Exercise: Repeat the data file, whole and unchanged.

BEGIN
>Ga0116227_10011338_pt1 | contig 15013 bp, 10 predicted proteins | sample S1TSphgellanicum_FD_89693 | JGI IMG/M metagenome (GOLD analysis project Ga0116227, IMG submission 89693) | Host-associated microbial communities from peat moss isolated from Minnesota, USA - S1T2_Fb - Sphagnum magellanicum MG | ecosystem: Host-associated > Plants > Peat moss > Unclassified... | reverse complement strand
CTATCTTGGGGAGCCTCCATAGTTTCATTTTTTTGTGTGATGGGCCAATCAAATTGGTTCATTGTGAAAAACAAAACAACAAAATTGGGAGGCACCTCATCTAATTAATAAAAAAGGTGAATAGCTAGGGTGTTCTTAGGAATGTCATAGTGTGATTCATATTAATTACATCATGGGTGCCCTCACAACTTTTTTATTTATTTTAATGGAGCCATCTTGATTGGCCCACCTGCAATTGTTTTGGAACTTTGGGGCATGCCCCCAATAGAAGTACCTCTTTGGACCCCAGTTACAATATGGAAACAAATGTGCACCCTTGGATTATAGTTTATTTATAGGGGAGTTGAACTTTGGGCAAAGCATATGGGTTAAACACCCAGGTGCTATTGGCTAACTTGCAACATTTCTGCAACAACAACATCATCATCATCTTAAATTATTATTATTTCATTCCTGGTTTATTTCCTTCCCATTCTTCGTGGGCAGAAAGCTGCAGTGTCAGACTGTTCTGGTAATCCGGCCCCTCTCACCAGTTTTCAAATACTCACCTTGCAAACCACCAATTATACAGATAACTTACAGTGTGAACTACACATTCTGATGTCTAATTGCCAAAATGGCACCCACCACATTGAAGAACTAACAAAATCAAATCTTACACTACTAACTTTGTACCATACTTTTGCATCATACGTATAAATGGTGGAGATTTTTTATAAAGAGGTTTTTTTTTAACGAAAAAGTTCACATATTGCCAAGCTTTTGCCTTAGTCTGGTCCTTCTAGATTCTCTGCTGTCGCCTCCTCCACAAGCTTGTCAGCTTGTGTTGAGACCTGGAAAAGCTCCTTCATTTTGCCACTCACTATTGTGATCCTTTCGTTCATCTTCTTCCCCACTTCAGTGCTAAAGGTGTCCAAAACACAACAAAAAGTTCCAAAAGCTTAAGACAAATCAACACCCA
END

>Ga0116227_10011338_pt1 | contig 15013 bp, 10 predicted proteins | sample S1TSphgellanicum_FD_89693 | JGI IMG/M metagenome (GOLD analysis project Ga0116227, IMG submission 89693) | Host-associated microbial communities from peat moss isolated from Minnesota, USA - S1T2_Fb - Sphagnum magellanicum MG | ecosystem: Host-associated > Plants > Peat moss > Unclassified... | reverse complement strand
CTATCTTGGGGAGCCTCCATAGTTTCATTTTTTTGTGTGATGGGCCAATCAAATTGGTTCATTGTGAAAAACAAAACAACAAAATTGGGAGGCACCTCATCTAATTAATAAAAAAGGTGAATAGCTAGGGTGTTCTTAGGAATGTCATAGTGTGATTCATATTAATTACATCATGGGTGCCCTCACAACTTTTTTATTTATTTTAATGGAGCCATCTTGATTGGCCCACCTGCAATTGTTTTGGAACTTTGGGGCATGCCCCCAATAGAAGTACCTCTTTGGACCCCAGTTACAATATGGAAACAAATGTGCACCCTTGGATTATAGTTTATTTATAGGGGAGTTGAACTTTGGGCAAAGCATATGGGTTAAACACCCAGGTGCTATTGGCTAACTTGCAACATTTCTGCAACAACAACATCATCATCATCTTAAATTATTATTATTTCATTCCTGGTTTATTTCCTTCCCATTCTTCGTGGGCAGAAAGCTGCAGTGTCAGACTGTTCTGGTAATCCGGCCCCTCTCACCAGTTTTCAAATACTCACCTTGCAAACCACCAATTATACAGATAACTTACAGTGTGAACTACACATTCTGATGTCTAATTGCCAAAATGGCACCCACCACATTGAAGAACTAACAAAATCAAATCTTACACTACTAACTTTGTACCATACTTTTGCATCATACGTATAAATGGTGGAGATTTTTTATAAAGAGGTTTTTTTTTAACGAAAAAGTTCACATATTGCCAAGCTTTTGCCTTAGTCTGGTCCTTCTAGATTCTCTGCTGTCGCCTCCTCCACAAGCTTGTCAGCTTGTGTTGAGACCTGGAAAAGCTCCTTCATTTTGCCACTCACTATTGTGATCCTTTCGTTCATCTTCTTCCCCACTTCAGTGCTAAAGGTGTCCAAAACACAACAAAAAGTTCCAAAAGCTTAAGACAAATCAACACCCA